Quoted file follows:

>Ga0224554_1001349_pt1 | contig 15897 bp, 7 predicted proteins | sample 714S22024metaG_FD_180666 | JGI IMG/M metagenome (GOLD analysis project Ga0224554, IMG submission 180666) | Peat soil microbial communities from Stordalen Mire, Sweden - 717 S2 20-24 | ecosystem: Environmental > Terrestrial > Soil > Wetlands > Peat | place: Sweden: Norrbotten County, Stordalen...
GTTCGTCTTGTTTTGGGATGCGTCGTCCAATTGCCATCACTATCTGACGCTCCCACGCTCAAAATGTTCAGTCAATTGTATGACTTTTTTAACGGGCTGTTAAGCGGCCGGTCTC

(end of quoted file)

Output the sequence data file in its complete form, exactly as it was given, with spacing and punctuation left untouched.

>Ga0224554_1001349_pt1 | contig 15897 bp, 7 predicted proteins | sample 714S22024metaG_FD_180666 | JGI IMG/M metagenome (GOLD analysis project Ga0224554, IMG submission 180666) | Peat soil microbial communities from Stordalen Mire, Sweden - 717 S2 20-24 | ecosystem: Environmental > Terrestrial > Soil > Wetlands > Peat | place: Sweden: Norrbotten County, Stordalen...
GTTCGTCTTGTTTTGGGATGCGTCGTCCAATTGCCATCACTATCTGACGCTCCCACGCTCAAAATGTTCAGTCAATTGTATGACTTTTTTAACGGGCTGTTAAGCGGCCGGTCTC